Cybercriminals can strike at any time. Data won’t be lost conveniently just after a backup has been performed, or when systems are temporarily down for maintenance.
There’s a reason why taking action against hacking is often referred to in IT as ‘firefighting’. The most important thing is to contain the threat – or ‘fire’ – and stop it from spreading.
Turn everything off, and this will give you the breathing space to start forming your next steps.
The only problem with this is the period of downtime it would bring to your business activities.
This is a prospect that no business owner relishes – telling people who have trusted your company with their data that your security has been compromised. However, you absolutely cannot fail to report a cybersecurity attack.
Once you’ve put the fire out, you can begin your investigation.
When did your company last have a cybersecurity audit? Over time software such as firewalls can become less efficient. Outdated systems will leave your company more vulnerable to hackers.
It would also be wise to review company passwords.
These are the first line of defence against hackers. Therefore, it’s surprising how many companies don’t regulate password complexity.
Human error lies at the heart of many cybersecurity attacks.
Phishing emails are a prime example of this. Hackers are operating with increasing subtlety. As scams get discovered the tactics become more advanced.
To minimise the risk of a cyber-attack, make complex passwords mandatory across your organisation.
Your password policy should prompt employees to use special characters, numbers and a mix of upper and lower-case letters. It should also specify the need to update passwords regularly.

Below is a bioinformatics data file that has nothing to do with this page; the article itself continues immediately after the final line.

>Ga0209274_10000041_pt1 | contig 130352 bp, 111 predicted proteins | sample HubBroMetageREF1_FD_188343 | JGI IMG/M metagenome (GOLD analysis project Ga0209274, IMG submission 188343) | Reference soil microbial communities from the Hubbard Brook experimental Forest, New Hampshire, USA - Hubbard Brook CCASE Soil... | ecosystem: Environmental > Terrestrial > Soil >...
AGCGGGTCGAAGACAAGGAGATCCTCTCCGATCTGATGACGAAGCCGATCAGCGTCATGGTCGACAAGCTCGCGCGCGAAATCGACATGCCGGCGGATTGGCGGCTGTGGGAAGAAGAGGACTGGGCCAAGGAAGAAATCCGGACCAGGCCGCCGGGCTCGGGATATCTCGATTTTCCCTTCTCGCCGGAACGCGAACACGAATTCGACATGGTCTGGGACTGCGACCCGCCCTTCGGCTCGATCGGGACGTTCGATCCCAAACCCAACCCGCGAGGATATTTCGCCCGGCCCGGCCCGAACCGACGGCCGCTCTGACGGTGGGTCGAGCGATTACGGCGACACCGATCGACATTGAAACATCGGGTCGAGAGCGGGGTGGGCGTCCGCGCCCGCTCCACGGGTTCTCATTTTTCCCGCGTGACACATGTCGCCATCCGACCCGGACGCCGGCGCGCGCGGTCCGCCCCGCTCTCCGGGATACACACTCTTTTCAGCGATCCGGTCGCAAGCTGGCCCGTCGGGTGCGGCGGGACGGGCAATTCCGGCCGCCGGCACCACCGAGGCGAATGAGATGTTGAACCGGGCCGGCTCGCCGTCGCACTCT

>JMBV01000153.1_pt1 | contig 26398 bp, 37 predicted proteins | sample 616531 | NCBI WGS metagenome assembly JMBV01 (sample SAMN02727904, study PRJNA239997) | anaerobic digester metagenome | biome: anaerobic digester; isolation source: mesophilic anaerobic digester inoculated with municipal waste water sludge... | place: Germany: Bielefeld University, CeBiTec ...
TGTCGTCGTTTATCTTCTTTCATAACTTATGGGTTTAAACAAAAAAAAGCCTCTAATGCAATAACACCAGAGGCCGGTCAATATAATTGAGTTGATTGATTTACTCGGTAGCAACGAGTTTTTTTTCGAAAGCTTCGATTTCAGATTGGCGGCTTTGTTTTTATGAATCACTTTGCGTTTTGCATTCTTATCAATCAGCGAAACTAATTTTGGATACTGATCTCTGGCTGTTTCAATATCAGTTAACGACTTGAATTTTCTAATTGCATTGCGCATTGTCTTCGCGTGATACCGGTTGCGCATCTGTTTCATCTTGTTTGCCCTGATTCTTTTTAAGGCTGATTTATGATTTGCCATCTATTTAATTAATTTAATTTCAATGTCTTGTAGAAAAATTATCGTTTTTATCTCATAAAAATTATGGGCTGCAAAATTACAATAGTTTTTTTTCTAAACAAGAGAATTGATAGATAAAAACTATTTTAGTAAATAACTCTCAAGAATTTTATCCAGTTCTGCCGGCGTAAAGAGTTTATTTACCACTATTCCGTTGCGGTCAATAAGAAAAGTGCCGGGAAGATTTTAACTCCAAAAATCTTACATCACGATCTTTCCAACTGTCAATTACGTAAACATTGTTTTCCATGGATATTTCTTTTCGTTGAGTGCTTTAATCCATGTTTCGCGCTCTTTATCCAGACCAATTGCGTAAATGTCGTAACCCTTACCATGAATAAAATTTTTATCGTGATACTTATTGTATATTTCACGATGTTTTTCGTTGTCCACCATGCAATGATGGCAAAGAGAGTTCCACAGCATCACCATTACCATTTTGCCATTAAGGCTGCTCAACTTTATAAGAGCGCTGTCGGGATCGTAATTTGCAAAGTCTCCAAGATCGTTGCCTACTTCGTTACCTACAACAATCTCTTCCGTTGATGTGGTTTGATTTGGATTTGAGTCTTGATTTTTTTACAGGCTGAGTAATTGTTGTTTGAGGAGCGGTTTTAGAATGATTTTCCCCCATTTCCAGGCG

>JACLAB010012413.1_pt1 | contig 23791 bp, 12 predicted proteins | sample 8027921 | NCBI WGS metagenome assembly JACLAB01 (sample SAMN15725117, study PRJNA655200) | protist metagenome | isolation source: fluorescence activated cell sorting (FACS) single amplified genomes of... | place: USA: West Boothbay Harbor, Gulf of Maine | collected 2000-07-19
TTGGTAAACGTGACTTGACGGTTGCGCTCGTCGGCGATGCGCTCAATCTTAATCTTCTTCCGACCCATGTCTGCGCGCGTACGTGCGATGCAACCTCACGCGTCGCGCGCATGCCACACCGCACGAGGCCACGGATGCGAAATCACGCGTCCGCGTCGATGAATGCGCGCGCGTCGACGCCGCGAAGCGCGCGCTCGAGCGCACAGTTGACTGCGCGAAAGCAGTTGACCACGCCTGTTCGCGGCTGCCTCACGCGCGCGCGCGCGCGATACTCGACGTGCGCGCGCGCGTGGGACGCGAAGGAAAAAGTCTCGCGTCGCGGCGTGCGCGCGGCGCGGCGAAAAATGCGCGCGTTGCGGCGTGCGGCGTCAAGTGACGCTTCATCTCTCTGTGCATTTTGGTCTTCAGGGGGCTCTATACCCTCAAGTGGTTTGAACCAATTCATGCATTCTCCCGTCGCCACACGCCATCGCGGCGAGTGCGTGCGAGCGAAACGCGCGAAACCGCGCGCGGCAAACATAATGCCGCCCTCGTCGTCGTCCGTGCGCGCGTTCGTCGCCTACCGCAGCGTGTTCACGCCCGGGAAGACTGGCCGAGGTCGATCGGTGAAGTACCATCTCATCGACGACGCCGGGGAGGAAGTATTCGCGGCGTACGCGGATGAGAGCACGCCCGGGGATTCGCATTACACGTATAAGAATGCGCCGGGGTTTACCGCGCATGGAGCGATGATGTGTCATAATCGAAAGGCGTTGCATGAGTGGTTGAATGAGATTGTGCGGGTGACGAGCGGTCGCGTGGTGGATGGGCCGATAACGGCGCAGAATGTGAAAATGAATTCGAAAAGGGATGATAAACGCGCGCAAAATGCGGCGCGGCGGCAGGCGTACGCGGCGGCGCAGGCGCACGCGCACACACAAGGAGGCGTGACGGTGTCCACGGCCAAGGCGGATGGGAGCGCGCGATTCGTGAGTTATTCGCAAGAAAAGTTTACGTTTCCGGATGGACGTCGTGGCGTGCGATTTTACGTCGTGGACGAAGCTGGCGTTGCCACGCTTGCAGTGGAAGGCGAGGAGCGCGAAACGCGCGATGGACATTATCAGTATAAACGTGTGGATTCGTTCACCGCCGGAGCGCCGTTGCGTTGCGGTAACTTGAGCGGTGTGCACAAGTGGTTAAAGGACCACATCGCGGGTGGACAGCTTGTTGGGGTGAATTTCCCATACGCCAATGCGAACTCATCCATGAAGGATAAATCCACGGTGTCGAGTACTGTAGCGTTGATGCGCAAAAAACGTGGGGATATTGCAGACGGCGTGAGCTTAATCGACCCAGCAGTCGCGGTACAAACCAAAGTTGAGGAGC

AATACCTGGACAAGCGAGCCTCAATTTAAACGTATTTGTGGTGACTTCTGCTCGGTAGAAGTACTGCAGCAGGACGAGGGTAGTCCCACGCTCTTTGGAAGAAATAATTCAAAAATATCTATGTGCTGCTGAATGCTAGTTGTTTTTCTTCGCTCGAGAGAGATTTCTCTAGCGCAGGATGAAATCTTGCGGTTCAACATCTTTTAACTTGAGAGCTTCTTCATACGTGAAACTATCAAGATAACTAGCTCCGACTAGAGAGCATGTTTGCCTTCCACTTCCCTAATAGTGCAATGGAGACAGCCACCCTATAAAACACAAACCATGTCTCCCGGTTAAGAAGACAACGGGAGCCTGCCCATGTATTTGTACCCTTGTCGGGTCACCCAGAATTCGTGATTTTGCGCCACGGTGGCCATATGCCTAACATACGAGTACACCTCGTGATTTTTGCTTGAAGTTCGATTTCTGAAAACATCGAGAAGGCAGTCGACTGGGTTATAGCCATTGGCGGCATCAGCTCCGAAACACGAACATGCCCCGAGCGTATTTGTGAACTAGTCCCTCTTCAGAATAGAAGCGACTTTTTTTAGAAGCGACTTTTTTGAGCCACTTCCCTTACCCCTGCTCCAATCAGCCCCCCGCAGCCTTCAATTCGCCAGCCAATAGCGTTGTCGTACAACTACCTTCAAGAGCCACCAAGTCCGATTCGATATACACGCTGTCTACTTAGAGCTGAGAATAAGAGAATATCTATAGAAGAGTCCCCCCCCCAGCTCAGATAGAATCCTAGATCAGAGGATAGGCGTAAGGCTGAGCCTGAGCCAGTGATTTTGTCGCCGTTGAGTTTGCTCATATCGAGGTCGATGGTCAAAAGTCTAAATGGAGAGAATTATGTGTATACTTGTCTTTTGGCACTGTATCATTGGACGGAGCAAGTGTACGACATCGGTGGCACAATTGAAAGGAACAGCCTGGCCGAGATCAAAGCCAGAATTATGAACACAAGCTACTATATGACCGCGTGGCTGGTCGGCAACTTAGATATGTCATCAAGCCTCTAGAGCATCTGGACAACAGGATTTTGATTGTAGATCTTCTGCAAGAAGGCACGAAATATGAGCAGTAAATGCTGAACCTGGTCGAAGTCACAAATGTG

It is also advisable to use two-factor authentication, for if anyone’s log-in details become compromised. Two-factor authentication confirms that passwords are being used by the right individual.
This takes many forms, ranging from security questions to sending a SMS code to a separate device. It will never hurt to have an extra line of defence against hackers.
More often than not, the damage caused by hacking is often exacerbated by the lack of a response plan.
Not knowing what steps to take means time, and therefore money, is wasted. An incident response plan should outline how to recover any stolen data and how to stop the threat from spreading. It should also outline who in your company handles the incident.
Personal responsibility for protecting against hackers should become part of your company culture. Do you expect your employees to fend off hackers without cybersecurity training? With the increasingly nuanced methods hackers use, common sense can only go so far. Quality training will minimise the margin for human error.